The peak efficiency of the system may be set for different water conditions by measuring the induction generator slip between the frequency of the supply and the induction generator speed, by automatically raising and lowering the frequency by small increments the system can set its running frequency to find the most advantageous operating frequency. This arrangement has other benefits, too: as it is electrically bi-directional, it is possible to draw power from the grid to drive the induction generator as a motor. This means that it can be run up to speed when at system start up, bringing the turbine up to  speed prior to turning on the water, thereby eliminating mechanical shock problems.

Another important benefit is that the fault contribution from an induction generator inverter drive system is naturally constrained to only twice its full load current (FLC) for 150ms compared to an alternator at 20 times FLC for up to 500ms. This will often allow a larger output generator to be synchronised to the grid without placing the grid in undue additional stress at times of fault tripping. This may be particularly important in remote rural areas.

Historic interest
This is the basis for the new hydroelectric installation at Vivod Hall, but the plant has an interesting history. The original system was installed in 1922 to supply the house with electricity for lighting. At that time, it comprised two turbines driving dynamo's producing a 110V DC supply. This system operated until the 1950s, when the house was connected to the national grid, after which time the turbines gradually fell into disuse. In the 1980s, however, an attempt was made to revive it, and one of the turbines was fitted with an alternator. This delivered a mediocre performance, however, and there was no provision for exporting energy. With the growing emphasis on renewable energy sources and more attractive tariffs for energy export, interest was again shown in the installation, and Washford Mill Hydroelectrical was approached to implement the most recent upgrade.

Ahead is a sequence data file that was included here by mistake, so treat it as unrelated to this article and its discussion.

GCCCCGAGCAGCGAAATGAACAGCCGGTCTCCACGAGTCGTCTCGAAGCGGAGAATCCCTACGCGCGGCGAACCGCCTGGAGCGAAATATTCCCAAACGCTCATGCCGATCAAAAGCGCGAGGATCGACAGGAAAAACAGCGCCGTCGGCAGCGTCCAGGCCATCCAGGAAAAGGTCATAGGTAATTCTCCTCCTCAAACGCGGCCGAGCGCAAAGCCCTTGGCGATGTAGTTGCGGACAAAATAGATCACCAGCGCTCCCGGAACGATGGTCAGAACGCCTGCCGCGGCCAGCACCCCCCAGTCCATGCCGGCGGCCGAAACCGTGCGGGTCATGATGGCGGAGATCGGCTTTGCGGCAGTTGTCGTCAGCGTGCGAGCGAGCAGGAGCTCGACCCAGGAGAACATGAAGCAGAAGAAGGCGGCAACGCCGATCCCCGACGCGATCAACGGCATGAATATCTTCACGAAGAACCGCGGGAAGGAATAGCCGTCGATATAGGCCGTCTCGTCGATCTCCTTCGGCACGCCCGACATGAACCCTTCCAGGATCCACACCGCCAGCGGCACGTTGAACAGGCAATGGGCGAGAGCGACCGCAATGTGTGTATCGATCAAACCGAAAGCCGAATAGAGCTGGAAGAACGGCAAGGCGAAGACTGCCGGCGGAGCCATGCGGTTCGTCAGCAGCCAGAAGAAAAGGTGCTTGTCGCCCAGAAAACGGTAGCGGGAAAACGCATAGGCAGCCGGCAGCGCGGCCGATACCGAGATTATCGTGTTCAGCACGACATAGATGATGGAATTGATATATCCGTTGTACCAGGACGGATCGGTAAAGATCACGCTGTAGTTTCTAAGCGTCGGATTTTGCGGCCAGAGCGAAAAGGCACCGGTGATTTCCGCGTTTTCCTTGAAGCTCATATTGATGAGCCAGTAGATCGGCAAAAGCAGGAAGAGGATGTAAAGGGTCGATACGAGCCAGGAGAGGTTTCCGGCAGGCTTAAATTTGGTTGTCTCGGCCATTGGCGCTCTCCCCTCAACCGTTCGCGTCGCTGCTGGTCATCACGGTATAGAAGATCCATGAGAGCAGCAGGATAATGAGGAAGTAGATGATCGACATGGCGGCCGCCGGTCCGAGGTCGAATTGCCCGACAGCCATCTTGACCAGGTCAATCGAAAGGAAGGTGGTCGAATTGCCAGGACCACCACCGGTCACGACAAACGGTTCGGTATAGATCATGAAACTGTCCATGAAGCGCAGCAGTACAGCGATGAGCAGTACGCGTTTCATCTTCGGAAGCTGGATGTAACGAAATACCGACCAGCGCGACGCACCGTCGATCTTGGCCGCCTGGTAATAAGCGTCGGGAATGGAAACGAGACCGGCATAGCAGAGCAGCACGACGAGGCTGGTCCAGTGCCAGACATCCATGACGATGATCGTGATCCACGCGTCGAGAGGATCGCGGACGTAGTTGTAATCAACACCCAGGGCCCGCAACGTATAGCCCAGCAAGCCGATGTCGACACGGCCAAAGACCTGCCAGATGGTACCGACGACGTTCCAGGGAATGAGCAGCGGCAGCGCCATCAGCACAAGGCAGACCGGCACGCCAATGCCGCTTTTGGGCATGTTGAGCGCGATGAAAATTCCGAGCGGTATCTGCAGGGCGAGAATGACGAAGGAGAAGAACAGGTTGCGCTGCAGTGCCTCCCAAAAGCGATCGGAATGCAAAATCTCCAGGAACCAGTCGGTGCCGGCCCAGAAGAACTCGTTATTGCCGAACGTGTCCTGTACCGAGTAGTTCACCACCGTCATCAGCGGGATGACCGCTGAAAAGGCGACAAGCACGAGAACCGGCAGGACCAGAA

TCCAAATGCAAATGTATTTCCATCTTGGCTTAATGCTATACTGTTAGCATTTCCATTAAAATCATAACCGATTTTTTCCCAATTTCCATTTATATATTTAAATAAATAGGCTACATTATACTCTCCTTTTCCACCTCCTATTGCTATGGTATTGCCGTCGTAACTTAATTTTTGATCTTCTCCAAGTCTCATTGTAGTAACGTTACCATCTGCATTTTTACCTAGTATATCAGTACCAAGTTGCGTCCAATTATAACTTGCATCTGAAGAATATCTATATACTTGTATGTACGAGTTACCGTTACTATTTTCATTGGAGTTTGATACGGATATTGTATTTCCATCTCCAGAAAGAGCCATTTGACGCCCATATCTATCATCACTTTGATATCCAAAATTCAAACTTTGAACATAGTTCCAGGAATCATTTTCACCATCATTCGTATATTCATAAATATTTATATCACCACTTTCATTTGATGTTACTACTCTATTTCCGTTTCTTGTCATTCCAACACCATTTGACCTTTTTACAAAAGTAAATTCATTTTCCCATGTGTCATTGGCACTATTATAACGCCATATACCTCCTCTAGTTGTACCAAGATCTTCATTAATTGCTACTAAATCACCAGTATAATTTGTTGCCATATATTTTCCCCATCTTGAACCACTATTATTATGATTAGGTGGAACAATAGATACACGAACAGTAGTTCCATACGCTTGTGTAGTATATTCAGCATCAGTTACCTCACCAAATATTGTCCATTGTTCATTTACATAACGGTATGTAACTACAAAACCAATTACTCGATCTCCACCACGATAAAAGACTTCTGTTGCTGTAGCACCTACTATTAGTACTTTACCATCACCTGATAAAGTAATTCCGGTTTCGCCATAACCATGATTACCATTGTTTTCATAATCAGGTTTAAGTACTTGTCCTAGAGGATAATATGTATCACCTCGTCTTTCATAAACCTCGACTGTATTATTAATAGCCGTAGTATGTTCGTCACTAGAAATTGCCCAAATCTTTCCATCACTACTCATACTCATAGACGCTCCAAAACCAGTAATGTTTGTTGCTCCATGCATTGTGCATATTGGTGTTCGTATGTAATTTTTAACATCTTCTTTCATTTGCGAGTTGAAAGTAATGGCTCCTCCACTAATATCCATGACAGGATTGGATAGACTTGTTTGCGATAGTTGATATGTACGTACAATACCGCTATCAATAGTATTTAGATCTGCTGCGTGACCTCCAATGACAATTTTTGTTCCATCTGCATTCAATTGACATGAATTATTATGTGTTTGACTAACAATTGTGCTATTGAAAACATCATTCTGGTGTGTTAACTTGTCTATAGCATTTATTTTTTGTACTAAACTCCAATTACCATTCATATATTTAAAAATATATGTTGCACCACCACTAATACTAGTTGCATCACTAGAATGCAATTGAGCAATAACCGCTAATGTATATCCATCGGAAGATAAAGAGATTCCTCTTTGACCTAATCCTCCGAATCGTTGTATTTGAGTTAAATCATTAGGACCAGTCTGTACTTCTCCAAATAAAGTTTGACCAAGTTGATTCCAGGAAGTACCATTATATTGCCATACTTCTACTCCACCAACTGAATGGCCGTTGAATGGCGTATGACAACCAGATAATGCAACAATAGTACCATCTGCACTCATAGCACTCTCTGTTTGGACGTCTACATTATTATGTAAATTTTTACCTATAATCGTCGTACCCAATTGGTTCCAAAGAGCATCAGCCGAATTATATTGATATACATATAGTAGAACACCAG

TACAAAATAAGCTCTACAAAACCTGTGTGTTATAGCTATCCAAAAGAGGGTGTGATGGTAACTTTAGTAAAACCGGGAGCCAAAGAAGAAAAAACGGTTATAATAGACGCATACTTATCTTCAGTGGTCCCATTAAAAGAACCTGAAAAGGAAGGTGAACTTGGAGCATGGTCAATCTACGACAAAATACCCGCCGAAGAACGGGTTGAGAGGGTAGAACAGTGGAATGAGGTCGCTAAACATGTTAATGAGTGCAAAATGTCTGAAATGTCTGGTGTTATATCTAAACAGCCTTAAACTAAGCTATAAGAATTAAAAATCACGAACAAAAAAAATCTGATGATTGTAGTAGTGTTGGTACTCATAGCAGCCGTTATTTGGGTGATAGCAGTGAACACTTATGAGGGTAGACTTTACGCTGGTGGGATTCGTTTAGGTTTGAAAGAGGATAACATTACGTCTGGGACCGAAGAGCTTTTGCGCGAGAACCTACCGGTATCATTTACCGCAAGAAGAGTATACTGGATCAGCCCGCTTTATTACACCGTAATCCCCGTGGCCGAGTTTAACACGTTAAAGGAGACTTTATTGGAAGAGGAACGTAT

The system still has two turbines, one of which is used purely to supply the 8kW needed to drive a heat pump and to provide hot water and lighting for the house. The second and larger of the two, which is rated at 22kW, is configured with the Parker SSD drives and has the capability to export all of its power. In this case, it proved possible to use standard totally enclosed six-pole motors as induction generators operating at frequencies from 40 to 70Hz and coupled directly to the turbine avoiding belt drives, thereby eliminating the expense and inconvenience of sourcing special alternators.

The engineers at Washford Mill Hydroelectrical chose Parker SSD AC890 drives for this project because of their versatility and their support for encoder feedback, which makes it easier to optimise the operation of the installation to achieve maximum energy efficiency. In addition, the company had previous experience with Parker SSD products, and had always found them to be reliable and easy to use, as well as offering excellent value for money.